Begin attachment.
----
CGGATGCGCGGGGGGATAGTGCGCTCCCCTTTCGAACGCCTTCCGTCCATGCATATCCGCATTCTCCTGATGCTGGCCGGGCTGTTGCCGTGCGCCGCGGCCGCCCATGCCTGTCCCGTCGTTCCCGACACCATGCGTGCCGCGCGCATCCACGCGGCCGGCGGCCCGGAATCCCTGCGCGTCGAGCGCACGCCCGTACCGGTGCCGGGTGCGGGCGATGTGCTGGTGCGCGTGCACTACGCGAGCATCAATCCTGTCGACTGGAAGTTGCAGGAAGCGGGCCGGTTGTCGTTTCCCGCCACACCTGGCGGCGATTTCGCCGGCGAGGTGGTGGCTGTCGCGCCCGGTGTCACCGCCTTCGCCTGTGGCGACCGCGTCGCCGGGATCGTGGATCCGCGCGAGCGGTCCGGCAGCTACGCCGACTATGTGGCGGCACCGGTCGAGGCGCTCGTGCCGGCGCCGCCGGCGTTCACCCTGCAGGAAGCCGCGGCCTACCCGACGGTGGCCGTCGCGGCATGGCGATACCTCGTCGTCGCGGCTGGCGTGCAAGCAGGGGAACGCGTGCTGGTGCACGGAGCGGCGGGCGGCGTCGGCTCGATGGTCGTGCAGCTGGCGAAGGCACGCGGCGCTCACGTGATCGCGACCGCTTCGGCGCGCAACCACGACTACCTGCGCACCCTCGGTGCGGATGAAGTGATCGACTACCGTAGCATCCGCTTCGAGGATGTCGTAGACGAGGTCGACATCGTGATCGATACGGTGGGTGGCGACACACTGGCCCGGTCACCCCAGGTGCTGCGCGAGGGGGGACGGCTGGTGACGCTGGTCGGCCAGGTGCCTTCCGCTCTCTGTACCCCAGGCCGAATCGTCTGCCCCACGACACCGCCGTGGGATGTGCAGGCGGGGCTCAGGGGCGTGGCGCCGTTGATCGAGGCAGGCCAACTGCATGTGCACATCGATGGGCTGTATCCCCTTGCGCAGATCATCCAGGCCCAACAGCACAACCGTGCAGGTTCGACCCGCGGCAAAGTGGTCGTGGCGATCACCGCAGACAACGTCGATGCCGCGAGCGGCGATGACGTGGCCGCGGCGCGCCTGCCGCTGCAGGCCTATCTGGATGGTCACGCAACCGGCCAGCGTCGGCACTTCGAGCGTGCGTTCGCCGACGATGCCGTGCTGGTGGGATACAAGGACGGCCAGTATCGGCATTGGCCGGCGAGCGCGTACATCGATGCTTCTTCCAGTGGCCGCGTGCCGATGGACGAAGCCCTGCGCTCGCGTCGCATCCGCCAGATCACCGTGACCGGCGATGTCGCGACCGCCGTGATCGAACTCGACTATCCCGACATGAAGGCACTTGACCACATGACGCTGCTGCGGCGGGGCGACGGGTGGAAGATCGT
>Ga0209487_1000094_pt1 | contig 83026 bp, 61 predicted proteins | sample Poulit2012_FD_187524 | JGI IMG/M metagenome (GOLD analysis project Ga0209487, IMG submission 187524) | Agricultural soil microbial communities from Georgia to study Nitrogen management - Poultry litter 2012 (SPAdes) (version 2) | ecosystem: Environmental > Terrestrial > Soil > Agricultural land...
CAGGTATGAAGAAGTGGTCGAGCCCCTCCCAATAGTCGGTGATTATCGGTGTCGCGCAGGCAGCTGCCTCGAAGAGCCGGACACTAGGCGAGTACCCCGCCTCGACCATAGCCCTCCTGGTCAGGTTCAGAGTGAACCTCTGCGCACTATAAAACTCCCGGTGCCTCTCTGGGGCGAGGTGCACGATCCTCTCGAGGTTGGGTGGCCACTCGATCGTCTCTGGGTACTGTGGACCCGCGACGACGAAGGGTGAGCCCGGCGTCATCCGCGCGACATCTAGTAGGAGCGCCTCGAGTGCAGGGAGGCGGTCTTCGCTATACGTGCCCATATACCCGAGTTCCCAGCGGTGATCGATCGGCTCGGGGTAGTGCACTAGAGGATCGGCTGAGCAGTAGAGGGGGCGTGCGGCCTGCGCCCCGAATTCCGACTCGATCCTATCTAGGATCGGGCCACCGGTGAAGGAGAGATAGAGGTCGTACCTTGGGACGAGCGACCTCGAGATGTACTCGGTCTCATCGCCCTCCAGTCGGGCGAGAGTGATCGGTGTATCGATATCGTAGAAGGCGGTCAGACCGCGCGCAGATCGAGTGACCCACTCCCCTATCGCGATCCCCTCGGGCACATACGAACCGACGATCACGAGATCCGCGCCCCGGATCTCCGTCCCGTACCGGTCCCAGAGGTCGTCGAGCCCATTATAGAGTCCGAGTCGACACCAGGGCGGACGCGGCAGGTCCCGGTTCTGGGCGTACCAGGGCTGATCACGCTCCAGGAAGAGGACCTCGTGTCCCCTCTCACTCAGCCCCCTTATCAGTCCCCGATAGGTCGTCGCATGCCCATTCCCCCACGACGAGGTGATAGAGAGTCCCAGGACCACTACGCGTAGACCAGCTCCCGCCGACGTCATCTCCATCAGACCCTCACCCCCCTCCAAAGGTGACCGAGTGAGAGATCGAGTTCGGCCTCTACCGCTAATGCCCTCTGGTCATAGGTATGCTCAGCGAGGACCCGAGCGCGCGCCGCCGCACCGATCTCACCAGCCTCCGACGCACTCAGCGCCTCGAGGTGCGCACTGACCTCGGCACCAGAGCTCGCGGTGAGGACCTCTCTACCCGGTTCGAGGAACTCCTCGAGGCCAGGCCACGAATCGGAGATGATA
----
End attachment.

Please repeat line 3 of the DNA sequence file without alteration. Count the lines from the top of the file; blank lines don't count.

CAGGTATGAAGAAGTGGTCGAGCCCCTCCCAATAGTCGGTGATTATCGGTGTCGCGCAGGCAGCTGCCTCGAAGAGCCGGACACTAGGCGAGTACCCCGCCTCGACCATAGCCCTCCTGGTCAGGTTCAGAGTGAACCTCTGCGCACTATAAAACTCCCGGTGCCTCTCTGGGGCGAGGTGCACGATCCTCTCGAGGTTGGGTGGCCACTCGATCGTCTCTGGGTACTGTGGACCCGCGACGACGAAGGGTGAGCCCGGCGTCATCCGCGCGACATCTAGTAGGAGCGCCTCGAGTGCAGGGAGGCGGTCTTCGCTATACGTGCCCATATACCCGAGTTCCCAGCGGTGATCGATCGGCTCGGGGTAGTGCACTAGAGGATCGGCTGAGCAGTAGAGGGGGCGTGCGGCCTGCGCCCCGAATTCCGACTCGATCCTATCTAGGATCGGGCCACCGGTGAAGGAGAGATAGAGGTCGTACCTTGGGACGAGCGACCTCGAGATGTACTCGGTCTCATCGCCCTCCAGTCGGGCGAGAGTGATCGGTGTATCGATATCGTAGAAGGCGGTCAGACCGCGCGCAGATCGAGTGACCCACTCCCCTATCGCGATCCCCTCGGGCACATACGAACCGACGATCACGAGATCCGCGCCCCGGATCTCCGTCCCGTACCGGTCCCAGAGGTCGTCGAGCCCATTATAGAGTCCGAGTCGACACCAGGGCGGACGCGGCAGGTCCCGGTTCTGGGCGTACCAGGGCTGATCACGCTCCAGGAAGAGGACCTCGTGTCCCCTCTCACTCAGCCCCCTTATCAGTCCCCGATAGGTCGTCGCATGCCCATTCCCCCACGACGAGGTGATAGAGAGTCCCAGGACCACTACGCGTAGACCAGCTCCCGCCGACGTCATCTCCATCAGACCCTCACCCCCCTCCAAAGGTGACCGAGTGAGAGATCGAGTTCGGCCTCTACCGCTAATGCCCTCTGGTCATAGGTATGCTCAGCGAGGACCCGAGCGCGCGCCGCCGCACCGATCTCACCAGCCTCCGACGCACTCAGCGCCTCGAGGTGCGCACTGACCTCGGCACCAGAGCTCGCGGTGAGGACCTCTCTACCCGGTTCGAGGAACTCCTCGAGGCCAGGCCACGAATCGGAGATGATA